There is more that can be said about the Examen, but this is a good start. I can say the integration of the Examen with regular practice of Lectio Divina and the Prayer of Imagination (you can learn more about Imaginative Prayer here) have been absolutely life-changing for me…in the best of ways.
Personal Reflections and Recollections:
I had a meeting with my spiritual director, Ezra, today and talked at length about some of my feelings of discomfort and conflict I’ve had in a couple of the relationships since coming to the monastery. He was very affirming to me and reminded me that the discomfort is a good tool to use toward focus on what God is doing and speaking to me through these very relationships (see the Examen workout above for more on this). It was a good reminder and something that I am familiar with. I can recognize how quickly we can become sidetracked in these life conflicts; our first response is almost always one of defense and “self”-preservation. It is for this reason that exercises and tools like the Prayer of Examen and having a trusted spiritual director are so helpful in our development as Christ-formed people of God.
The days seem to be really full this past week. I am looking forward to tomorrow (Sabbath-Sunday) for a day of decompression. I am enjoying the many conversations that I am having with folks although I have a sense or some reasonable realization that I’m an odd dude. I find myself often feeling as though I am standing at the outer edges of my faith…where humanity actually touches the reality of GOD. I was consoled after reading Thomas Merton’s thoughts on Jesus’ prayer from the Gospel of John chapter seventeen (quoted here). Merton seems to think in similar terms as I do. I believe the prayer of Jesus invites us to truly enter the relationship that is the Trinity. The illustration of the Branch and vine (John 15) gives support for this too, I believe. St Athanasius speaks to this end as well in his writings as do many others including my own tradition of Wesleyan Holiness and their view on sanctification, so I know I am not alone. I know this is what God intends for His people; the progression from unity-union with the Trinity should be the drawing of one man to another in real (1 Corinthians 13) fellowship of love. I have no intention of giving up on my pursuit of this understanding and belief.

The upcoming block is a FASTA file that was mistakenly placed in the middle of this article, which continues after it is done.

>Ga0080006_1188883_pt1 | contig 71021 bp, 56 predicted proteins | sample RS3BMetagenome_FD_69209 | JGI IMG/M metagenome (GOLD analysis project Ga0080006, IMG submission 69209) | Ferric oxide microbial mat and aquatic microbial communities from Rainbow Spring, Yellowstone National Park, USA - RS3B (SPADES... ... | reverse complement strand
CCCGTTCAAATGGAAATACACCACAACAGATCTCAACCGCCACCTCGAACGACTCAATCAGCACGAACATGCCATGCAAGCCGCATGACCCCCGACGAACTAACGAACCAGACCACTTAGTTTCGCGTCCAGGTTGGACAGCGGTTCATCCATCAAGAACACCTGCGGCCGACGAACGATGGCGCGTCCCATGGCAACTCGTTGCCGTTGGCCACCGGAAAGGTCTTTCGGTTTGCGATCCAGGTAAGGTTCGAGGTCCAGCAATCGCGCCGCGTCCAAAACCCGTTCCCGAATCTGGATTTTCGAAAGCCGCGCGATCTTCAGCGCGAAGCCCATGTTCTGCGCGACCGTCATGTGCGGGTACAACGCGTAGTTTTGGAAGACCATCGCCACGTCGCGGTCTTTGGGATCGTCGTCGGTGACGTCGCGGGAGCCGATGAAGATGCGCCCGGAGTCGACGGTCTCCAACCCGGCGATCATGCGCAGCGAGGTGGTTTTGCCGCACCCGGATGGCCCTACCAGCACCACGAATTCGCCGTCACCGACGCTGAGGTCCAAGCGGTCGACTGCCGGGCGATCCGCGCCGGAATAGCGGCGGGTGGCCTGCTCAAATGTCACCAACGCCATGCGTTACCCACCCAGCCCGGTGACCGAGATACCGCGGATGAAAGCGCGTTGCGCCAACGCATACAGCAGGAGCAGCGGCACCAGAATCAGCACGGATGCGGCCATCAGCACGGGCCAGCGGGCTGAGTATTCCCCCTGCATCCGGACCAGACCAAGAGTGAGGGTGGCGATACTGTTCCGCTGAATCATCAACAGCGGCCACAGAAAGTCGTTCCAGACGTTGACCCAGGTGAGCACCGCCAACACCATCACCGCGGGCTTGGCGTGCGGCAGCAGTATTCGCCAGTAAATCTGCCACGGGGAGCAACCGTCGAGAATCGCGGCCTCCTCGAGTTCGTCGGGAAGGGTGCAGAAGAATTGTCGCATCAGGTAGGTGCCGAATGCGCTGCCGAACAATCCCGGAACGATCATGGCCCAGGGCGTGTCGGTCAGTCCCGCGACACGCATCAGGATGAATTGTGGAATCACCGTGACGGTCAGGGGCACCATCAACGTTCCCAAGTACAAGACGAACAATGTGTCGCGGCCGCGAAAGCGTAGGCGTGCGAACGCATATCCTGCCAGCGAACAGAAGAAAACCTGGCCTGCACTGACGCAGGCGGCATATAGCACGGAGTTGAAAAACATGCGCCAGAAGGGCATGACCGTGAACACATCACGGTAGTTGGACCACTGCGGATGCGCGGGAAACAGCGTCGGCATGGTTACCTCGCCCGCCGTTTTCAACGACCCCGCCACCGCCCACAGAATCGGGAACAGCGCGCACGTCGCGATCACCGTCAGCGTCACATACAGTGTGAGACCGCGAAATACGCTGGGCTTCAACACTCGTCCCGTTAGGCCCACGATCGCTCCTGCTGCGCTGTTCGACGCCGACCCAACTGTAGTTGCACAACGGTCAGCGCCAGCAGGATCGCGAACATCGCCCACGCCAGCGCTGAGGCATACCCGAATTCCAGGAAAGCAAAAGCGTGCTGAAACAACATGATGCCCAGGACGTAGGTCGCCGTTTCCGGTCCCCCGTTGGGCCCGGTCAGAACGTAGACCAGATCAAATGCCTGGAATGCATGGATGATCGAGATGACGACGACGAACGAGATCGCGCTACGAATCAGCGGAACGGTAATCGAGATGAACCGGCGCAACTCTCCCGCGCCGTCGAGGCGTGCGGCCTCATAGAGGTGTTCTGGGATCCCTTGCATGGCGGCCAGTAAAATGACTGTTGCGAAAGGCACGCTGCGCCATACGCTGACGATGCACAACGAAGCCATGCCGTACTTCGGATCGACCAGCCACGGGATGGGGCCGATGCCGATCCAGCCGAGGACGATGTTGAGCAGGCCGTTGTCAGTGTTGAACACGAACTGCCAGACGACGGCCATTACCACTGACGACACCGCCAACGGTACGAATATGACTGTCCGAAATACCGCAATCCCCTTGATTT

My reading continues to be an encouragement to me. Most recently, Thomas Merton and Thomas Keating are providing me with language that describes some of my experiences through the past few years in the course of my spiritual journey. Although many of my experiences and exercises have been solitary in nature, I recognize the process both authors speak of in their writings as being experienced in my own process and progress. To date, I haven’t found too many people that I can talk to personally who understand or identify with my experiences…this has been frustrating and part of the reason I feel like an “oddball” at times. I’ve found comfort in the experiences and writings of these men who have journeyed a similar path. So, I tell myself; “Journey on in Jesus, Jeff, Journey on…” Hallelujah!
Prayer to end my day:
Oh LORD, You are amazing! You are a patient Teacher and wonderful Savior-Friend. I pray that You continue to do Your work in me as You reveal Yourself more completely in my life. I love You and freely offer all that I am to You. Have Your way in my life and with my life. To You be all the glory and praise for ever and ever. Amen.